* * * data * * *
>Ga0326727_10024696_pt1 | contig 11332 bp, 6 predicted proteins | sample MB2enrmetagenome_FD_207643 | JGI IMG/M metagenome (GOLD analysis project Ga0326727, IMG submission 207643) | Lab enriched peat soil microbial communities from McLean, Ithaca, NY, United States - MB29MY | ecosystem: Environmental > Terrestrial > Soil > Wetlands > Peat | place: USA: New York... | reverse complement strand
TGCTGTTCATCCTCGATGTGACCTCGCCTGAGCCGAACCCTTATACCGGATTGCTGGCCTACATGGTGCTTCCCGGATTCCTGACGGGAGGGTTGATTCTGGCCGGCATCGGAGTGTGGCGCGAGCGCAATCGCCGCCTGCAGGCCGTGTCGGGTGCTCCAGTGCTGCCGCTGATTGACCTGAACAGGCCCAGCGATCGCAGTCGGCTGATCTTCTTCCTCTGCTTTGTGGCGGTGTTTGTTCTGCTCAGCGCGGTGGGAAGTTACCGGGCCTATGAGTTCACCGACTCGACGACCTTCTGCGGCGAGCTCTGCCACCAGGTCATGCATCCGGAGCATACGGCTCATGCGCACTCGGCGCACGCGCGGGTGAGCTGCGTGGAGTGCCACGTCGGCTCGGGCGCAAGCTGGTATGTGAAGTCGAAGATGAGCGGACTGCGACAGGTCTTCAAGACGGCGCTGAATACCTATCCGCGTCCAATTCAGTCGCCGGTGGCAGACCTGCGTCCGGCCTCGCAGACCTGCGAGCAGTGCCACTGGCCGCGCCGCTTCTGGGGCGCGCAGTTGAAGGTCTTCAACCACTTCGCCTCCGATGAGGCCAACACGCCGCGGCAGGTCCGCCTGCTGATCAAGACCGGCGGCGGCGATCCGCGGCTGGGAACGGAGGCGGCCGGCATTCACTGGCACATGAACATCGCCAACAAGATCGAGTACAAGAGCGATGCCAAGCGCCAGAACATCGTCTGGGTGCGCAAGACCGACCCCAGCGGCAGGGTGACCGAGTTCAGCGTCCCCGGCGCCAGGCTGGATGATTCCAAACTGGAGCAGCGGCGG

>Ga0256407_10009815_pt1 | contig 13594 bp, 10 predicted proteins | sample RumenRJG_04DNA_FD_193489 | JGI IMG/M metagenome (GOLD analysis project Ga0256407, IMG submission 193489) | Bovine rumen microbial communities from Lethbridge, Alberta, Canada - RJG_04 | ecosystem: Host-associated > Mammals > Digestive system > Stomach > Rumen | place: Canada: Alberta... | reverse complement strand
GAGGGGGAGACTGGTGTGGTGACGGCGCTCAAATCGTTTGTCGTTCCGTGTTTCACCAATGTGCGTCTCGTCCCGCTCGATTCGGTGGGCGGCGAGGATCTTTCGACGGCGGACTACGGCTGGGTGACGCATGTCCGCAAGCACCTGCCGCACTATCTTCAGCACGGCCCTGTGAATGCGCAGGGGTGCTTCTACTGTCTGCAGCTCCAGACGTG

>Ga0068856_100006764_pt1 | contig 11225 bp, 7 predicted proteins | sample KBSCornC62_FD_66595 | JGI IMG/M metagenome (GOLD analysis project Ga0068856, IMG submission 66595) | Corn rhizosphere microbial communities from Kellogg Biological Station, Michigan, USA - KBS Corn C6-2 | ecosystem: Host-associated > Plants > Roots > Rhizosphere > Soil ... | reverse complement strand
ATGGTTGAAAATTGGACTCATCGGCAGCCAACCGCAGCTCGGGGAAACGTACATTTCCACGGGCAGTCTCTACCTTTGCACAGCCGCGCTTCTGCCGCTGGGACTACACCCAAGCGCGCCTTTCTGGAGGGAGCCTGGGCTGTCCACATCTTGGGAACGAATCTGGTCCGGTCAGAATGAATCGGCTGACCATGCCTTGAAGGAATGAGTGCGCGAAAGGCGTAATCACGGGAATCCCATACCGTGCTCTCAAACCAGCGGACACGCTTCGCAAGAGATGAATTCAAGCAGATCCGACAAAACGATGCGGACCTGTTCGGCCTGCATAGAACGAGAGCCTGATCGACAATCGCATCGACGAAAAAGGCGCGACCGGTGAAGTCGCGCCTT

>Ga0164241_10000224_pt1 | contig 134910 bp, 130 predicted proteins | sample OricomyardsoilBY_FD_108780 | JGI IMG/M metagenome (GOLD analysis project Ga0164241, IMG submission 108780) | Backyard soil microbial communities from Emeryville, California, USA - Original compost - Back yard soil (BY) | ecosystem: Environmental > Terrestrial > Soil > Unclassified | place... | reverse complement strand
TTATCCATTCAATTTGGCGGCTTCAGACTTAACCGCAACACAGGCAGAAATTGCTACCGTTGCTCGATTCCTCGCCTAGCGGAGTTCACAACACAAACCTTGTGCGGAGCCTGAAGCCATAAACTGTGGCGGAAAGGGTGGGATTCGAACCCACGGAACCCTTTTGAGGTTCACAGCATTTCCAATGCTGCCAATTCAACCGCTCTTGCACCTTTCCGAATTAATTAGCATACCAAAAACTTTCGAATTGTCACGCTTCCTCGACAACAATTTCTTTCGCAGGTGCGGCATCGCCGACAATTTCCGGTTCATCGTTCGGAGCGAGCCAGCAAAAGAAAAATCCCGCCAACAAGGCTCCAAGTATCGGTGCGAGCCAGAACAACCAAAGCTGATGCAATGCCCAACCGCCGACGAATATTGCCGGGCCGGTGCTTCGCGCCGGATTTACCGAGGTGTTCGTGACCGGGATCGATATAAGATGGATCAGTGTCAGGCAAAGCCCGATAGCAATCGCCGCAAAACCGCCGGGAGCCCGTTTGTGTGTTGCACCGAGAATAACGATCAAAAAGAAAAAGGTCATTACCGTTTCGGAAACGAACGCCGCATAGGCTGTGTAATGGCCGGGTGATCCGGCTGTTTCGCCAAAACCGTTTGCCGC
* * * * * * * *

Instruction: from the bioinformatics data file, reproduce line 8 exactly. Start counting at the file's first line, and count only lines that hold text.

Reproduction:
TTATCCATTCAATTTGGCGGCTTCAGACTTAACCGCAACACAGGCAGAAATTGCTACCGTTGCTCGATTCCTCGCCTAGCGGAGTTCACAACACAAACCTTGTGCGGAGCCTGAAGCCATAAACTGTGGCGGAAAGGGTGGGATTCGAACCCACGGAACCCTTTTGAGGTTCACAGCATTTCCAATGCTGCCAATTCAACCGCTCTTGCACCTTTCCGAATTAATTAGCATACCAAAAACTTTCGAATTGTCACGCTTCCTCGACAACAATTTCTTTCGCAGGTGCGGCATCGCCGACAATTTCCGGTTCATCGTTCGGAGCGAGCCAGCAAAAGAAAAATCCCGCCAACAAGGCTCCAAGTATCGGTGCGAGCCAGAACAACCAAAGCTGATGCAATGCCCAACCGCCGACGAATATTGCCGGGCCGGTGCTTCGCGCCGGATTTACCGAGGTGTTCGTGACCGGGATCGATATAAGATGGATCAGTGTCAGGCAAAGCCCGATAGCAATCGCCGCAAAACCGCCGGGAGCCCGTTTGTGTGTTGCACCGAGAATAACGATCAAAAAGAAAAAGGTCATTACCGTTTCGGAAACGAACGCCGCATAGGCTGTGTAATGGCCGGGTGATCCGGCTGTTTCGCCAAAACCGTTTGCCGC